Friday, April 30, 2010

No Love Between Press And President

A survey of correspondents covering the White House concludes they have a "surprisingly hostile relationship -- as contentious on a day-to-day basis as any between press and president in the past decade."
Gee, after listening to Fox's Bill O'Reilly for years I thought the liberal left wing mainstream press was in the hands body and soul of the Democrats and particularly President Barack Obama.

Politico's Josh Gerstein and Patrick Gavin agree to that perception and illustrate it with this scene from last year's White House Correspondents Association dinner when Obama took the podium:
“Most of you covered me,"  the president said. "All of you voted for me," he joked.

 The two themes of malcontent are lack of access to the president and his White House henchmen playing favorites, primarily the New York Times.

Gee, I recall that the major complaint against Obama in the early days of his administration was that he was overexposed. His face was everywhere. He exploited every form of media known to mankind.

Despite the Obama administration's claim to transparency the two reporters discovered that Obama has conducted only one full-blown press conference in the last 10 months. The White House counters that by saying Obama has had 150 sit-down interviews with selected reporters during his time in the Oval Office.

Here's a laundry list Politico compiled:

— Day-to-day interaction with Obama is almost nonexistent, and he talks to the press corps far less often than Bill Clinton or even George W. Bush did. Clinton took questions nearly every weekday, on average. Obama barely does it once a week.

— The ferocity of pushback is intense. A routine press query can draw a string of vitriolic e-mails. A negative story can draw a profane high-decibel phone call or worse. Some reporters feel like they’ve been frozen out after crossing the White House.

— Except toward a few reporters, press secretary Robert Gibbs can be distant and difficult to reach — even though his job is to be one of the main conduits from president to press. “It’s an odd White House where it’s easier to get the White House chief of staff on the phone than the White House press secretary,” one top reporter said.

— And at the very moment many reporters feel shut out, one paper — The New York Times — enjoys a favoritism from Obama and his staff that makes competitors fume, with gift-wrapped scoops and loads of presidential face time.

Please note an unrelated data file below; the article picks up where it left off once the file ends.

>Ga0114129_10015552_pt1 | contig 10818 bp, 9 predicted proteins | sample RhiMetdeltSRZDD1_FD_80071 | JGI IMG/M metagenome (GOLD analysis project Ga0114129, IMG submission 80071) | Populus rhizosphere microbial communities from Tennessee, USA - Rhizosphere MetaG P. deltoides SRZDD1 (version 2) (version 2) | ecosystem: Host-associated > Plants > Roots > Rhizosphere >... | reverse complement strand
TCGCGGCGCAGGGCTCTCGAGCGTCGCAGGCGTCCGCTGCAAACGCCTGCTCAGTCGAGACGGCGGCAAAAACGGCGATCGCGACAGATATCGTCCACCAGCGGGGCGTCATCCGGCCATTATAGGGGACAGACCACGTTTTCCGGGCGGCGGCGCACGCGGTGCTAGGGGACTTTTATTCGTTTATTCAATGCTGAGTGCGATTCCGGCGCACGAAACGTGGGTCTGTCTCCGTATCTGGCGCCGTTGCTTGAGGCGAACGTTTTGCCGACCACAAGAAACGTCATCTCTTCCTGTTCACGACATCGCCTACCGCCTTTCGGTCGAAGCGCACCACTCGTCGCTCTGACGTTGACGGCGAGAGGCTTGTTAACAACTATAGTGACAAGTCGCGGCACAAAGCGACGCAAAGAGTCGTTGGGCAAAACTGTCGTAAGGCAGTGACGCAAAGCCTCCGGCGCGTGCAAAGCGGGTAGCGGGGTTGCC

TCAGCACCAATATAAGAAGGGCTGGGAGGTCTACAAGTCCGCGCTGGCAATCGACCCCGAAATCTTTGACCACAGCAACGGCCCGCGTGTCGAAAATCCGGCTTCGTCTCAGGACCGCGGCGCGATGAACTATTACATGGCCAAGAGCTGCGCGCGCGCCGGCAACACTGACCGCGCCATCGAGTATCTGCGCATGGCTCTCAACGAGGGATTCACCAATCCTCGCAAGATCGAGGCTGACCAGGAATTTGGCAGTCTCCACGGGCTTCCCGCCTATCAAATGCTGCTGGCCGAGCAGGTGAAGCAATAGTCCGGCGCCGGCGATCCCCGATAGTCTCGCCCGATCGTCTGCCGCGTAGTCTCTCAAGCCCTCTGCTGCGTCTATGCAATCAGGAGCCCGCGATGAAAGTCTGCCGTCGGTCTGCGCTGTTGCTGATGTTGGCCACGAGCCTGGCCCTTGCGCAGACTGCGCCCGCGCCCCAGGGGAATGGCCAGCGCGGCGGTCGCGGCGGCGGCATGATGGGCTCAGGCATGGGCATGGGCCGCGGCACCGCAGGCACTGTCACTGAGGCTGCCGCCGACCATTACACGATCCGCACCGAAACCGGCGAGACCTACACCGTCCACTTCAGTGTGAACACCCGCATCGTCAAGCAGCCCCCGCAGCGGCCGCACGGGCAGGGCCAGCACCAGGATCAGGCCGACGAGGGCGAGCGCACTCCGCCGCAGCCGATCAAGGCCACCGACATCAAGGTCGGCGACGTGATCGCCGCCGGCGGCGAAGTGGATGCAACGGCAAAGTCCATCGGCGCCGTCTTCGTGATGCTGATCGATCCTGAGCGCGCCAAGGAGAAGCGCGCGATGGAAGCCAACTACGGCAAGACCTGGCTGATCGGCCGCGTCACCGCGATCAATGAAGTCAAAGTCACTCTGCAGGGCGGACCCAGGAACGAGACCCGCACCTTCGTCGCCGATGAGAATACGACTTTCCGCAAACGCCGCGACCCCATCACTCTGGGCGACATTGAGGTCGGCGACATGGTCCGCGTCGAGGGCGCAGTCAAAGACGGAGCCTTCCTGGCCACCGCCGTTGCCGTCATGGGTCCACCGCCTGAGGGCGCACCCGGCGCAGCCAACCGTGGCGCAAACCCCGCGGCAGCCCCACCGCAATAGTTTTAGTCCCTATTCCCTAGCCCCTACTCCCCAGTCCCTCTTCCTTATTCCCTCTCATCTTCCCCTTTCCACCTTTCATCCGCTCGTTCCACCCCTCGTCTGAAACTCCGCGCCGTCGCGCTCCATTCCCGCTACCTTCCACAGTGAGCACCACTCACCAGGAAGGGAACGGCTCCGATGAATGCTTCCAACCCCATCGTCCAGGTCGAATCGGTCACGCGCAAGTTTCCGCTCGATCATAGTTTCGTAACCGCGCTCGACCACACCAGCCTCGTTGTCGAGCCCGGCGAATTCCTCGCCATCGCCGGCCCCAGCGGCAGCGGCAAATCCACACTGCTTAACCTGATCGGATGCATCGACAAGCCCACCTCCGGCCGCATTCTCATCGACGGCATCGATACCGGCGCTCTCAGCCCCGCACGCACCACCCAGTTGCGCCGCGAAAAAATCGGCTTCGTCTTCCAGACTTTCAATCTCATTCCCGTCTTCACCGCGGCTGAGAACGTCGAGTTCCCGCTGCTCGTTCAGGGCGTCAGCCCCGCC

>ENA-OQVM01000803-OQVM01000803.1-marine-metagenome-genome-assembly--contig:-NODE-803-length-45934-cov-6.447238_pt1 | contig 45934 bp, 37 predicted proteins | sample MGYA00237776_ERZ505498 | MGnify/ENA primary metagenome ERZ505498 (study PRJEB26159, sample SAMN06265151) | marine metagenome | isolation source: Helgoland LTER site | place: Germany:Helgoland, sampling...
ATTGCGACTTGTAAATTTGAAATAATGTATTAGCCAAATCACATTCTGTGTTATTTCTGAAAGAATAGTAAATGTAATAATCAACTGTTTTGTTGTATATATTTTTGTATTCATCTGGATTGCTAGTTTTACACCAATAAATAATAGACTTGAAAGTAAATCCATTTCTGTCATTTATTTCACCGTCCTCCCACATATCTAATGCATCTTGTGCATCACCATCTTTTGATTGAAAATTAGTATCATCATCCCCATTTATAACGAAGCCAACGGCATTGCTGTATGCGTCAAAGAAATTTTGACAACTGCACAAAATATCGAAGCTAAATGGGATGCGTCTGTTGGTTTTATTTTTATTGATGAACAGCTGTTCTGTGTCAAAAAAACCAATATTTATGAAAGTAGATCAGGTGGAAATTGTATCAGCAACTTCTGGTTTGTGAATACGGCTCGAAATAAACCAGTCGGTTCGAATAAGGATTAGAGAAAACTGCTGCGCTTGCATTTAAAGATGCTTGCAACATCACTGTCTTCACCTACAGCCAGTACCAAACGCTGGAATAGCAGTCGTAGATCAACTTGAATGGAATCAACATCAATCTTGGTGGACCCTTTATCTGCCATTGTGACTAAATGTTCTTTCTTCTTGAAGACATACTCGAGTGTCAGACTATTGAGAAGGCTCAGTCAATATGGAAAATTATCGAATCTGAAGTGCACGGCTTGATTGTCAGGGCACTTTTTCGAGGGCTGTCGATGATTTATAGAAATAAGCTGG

One theme I found striking throughout the Politico account was this contradiction:

While reporters of all stripes hate it when their sources demand anonymity, nearly all of the high-profile White House correspondents would talk to the two reporters only on condition their names not be used.

One of the exceptions was veteran ABC reporter Ann Compton.who believes the White House is still in presidential campaign mode where they flawlessly controlled the agenda but have failed and react retaliatory since taking power.

“They ain’t seen nothing yet,” the longtime ABC reporter said. “Wait till they have to start really circling the wagons when someone in the administration is under attack, wait till there’s a scandal, wait till someone screws up, then it’ll get hostile.”



If you have the time, this Politico article is worth reading. My sense is that the constitutional relationship between press and president is the same as mixing oil with water. The reporter's job is adversarial, at least in theory. No one said it is easy. The grousing you hear from today's White House correspondents is no different than what we heard since the Truman administration. That's the way is should be. That and fear of being snubbed by sources within the White House is why so many reporters' names were anonymous. They didn't want to be portrayed as whiners.

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